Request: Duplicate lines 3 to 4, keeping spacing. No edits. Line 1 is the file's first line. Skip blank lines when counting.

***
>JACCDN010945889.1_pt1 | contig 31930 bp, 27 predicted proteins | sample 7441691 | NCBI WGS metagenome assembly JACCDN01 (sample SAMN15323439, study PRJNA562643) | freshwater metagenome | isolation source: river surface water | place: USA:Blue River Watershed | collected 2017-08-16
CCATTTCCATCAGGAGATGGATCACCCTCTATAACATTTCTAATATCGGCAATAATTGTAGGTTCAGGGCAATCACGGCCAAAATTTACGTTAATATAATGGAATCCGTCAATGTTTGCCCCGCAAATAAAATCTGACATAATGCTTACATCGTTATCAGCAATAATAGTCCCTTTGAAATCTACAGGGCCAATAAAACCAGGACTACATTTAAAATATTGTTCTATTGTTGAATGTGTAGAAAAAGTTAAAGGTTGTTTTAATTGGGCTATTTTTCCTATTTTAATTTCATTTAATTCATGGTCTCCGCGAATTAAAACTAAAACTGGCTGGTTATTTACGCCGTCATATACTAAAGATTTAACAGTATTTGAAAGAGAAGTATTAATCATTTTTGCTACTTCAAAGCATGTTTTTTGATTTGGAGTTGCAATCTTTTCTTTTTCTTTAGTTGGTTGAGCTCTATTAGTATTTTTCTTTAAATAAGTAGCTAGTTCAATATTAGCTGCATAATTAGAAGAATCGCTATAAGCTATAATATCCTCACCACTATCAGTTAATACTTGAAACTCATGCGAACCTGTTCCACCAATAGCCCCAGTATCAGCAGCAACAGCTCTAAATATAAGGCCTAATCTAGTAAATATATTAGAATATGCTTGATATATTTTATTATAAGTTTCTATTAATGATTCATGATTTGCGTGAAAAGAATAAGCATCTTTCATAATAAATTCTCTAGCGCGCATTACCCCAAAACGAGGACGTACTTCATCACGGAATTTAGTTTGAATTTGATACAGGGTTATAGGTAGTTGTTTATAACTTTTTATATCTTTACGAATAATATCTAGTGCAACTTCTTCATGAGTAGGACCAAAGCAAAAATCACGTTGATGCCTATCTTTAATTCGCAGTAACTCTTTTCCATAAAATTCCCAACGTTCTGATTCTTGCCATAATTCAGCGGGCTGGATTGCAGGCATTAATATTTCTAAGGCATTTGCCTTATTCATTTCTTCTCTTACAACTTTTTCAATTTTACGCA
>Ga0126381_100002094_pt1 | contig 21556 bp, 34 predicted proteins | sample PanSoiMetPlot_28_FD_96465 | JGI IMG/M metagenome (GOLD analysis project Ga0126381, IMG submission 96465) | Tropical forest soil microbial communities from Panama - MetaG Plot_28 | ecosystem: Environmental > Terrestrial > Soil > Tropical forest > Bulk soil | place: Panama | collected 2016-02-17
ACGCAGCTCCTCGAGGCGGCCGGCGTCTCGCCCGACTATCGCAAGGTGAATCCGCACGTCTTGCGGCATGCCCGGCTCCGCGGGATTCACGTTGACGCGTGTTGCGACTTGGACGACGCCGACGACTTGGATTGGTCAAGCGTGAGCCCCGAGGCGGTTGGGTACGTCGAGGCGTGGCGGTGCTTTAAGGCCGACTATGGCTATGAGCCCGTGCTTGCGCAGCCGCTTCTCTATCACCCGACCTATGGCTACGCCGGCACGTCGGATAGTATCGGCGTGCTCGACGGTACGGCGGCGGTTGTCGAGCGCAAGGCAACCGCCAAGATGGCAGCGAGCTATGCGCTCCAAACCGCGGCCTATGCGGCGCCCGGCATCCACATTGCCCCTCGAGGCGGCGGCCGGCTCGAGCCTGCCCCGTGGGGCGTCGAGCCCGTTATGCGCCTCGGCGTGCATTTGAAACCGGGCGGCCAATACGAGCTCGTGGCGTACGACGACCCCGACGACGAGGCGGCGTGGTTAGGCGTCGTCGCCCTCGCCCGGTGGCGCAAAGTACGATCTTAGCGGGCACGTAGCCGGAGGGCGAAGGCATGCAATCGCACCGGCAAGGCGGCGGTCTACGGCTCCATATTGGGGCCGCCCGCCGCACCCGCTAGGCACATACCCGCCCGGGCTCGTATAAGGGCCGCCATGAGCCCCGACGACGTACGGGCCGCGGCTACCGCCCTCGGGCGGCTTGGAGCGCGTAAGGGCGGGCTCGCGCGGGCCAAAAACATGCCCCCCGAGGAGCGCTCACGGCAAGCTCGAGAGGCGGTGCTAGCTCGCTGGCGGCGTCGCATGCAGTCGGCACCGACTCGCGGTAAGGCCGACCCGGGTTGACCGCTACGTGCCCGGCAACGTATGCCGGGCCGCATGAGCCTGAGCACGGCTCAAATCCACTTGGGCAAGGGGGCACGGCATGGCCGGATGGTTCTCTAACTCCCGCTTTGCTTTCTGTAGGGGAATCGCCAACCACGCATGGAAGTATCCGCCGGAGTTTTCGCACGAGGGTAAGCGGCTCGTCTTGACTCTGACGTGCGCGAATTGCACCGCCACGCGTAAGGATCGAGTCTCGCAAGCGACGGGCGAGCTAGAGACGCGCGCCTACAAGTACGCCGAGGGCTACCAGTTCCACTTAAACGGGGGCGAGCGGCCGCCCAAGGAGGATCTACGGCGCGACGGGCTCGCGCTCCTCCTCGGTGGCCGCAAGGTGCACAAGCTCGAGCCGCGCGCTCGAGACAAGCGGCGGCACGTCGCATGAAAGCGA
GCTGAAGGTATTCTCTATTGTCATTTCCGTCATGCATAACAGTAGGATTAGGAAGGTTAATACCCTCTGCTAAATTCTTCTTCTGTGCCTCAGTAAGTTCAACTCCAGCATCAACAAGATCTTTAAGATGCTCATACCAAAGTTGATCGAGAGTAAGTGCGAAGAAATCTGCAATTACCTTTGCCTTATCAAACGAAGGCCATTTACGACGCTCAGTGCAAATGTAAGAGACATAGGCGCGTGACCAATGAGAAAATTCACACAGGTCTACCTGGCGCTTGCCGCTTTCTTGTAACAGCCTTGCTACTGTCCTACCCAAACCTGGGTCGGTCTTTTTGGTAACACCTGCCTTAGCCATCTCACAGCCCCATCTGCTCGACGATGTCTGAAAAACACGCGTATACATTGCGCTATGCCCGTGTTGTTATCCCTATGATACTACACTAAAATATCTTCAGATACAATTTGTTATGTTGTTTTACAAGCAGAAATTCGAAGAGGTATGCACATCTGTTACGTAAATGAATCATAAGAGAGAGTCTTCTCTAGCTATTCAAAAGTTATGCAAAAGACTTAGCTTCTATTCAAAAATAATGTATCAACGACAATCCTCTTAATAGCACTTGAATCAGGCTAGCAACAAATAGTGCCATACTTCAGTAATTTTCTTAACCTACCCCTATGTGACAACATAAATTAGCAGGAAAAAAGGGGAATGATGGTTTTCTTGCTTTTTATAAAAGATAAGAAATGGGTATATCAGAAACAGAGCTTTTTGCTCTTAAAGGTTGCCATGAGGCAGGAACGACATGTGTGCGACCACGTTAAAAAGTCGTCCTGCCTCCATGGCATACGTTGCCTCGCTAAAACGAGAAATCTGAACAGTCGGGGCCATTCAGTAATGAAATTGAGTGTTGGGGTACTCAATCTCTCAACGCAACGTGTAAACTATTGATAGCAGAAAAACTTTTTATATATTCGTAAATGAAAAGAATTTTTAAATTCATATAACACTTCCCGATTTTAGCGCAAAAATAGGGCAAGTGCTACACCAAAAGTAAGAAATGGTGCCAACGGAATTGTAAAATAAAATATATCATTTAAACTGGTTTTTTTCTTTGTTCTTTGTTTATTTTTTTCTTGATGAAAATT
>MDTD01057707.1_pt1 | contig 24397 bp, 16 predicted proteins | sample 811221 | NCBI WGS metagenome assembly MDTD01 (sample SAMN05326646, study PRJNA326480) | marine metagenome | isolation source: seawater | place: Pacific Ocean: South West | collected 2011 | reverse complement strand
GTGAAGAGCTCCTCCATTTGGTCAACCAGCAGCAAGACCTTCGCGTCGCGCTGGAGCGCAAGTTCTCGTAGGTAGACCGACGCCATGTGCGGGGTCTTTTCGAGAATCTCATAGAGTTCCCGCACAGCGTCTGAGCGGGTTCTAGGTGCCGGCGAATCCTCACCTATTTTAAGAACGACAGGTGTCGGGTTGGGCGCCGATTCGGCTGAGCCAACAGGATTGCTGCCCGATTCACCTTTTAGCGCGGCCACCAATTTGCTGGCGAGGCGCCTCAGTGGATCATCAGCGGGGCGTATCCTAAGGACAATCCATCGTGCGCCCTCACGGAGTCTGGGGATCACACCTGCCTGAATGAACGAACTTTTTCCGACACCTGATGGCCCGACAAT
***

>Ga0126381_100002094_pt1 | contig 21556 bp, 34 predicted proteins | sample PanSoiMetPlot_28_FD_96465 | JGI IMG/M metagenome (GOLD analysis project Ga0126381, IMG submission 96465) | Tropical forest soil microbial communities from Panama - MetaG Plot_28 | ecosystem: Environmental > Terrestrial > Soil > Tropical forest > Bulk soil | place: Panama | collected 2016-02-17
ACGCAGCTCCTCGAGGCGGCCGGCGTCTCGCCCGACTATCGCAAGGTGAATCCGCACGTCTTGCGGCATGCCCGGCTCCGCGGGATTCACGTTGACGCGTGTTGCGACTTGGACGACGCCGACGACTTGGATTGGTCAAGCGTGAGCCCCGAGGCGGTTGGGTACGTCGAGGCGTGGCGGTGCTTTAAGGCCGACTATGGCTATGAGCCCGTGCTTGCGCAGCCGCTTCTCTATCACCCGACCTATGGCTACGCCGGCACGTCGGATAGTATCGGCGTGCTCGACGGTACGGCGGCGGTTGTCGAGCGCAAGGCAACCGCCAAGATGGCAGCGAGCTATGCGCTCCAAACCGCGGCCTATGCGGCGCCCGGCATCCACATTGCCCCTCGAGGCGGCGGCCGGCTCGAGCCTGCCCCGTGGGGCGTCGAGCCCGTTATGCGCCTCGGCGTGCATTTGAAACCGGGCGGCCAATACGAGCTCGTGGCGTACGACGACCCCGACGACGAGGCGGCGTGGTTAGGCGTCGTCGCCCTCGCCCGGTGGCGCAAAGTACGATCTTAGCGGGCACGTAGCCGGAGGGCGAAGGCATGCAATCGCACCGGCAAGGCGGCGGTCTACGGCTCCATATTGGGGCCGCCCGCCGCACCCGCTAGGCACATACCCGCCCGGGCTCGTATAAGGGCCGCCATGAGCCCCGACGACGTACGGGCCGCGGCTACCGCCCTCGGGCGGCTTGGAGCGCGTAAGGGCGGGCTCGCGCGGGCCAAAAACATGCCCCCCGAGGAGCGCTCACGGCAAGCTCGAGAGGCGGTGCTAGCTCGCTGGCGGCGTCGCATGCAGTCGGCACCGACTCGCGGTAAGGCCGACCCGGGTTGACCGCTACGTGCCCGGCAACGTATGCCGGGCCGCATGAGCCTGAGCACGGCTCAAATCCACTTGGGCAAGGGGGCACGGCATGGCCGGATGGTTCTCTAACTCCCGCTTTGCTTTCTGTAGGGGAATCGCCAACCACGCATGGAAGTATCCGCCGGAGTTTTCGCACGAGGGTAAGCGGCTCGTCTTGACTCTGACGTGCGCGAATTGCACCGCCACGCGTAAGGATCGAGTCTCGCAAGCGACGGGCGAGCTAGAGACGCGCGCCTACAAGTACGCCGAGGGCTACCAGTTCCACTTAAACGGGGGCGAGCGGCCGCCCAAGGAGGATCTACGGCGCGACGGGCTCGCGCTCCTCCTCGGTGGCCGCAAGGTGCACAAGCTCGAGCCGCGCGCTCGAGACAAGCGGCGGCACGTCGCATGAAAGCGA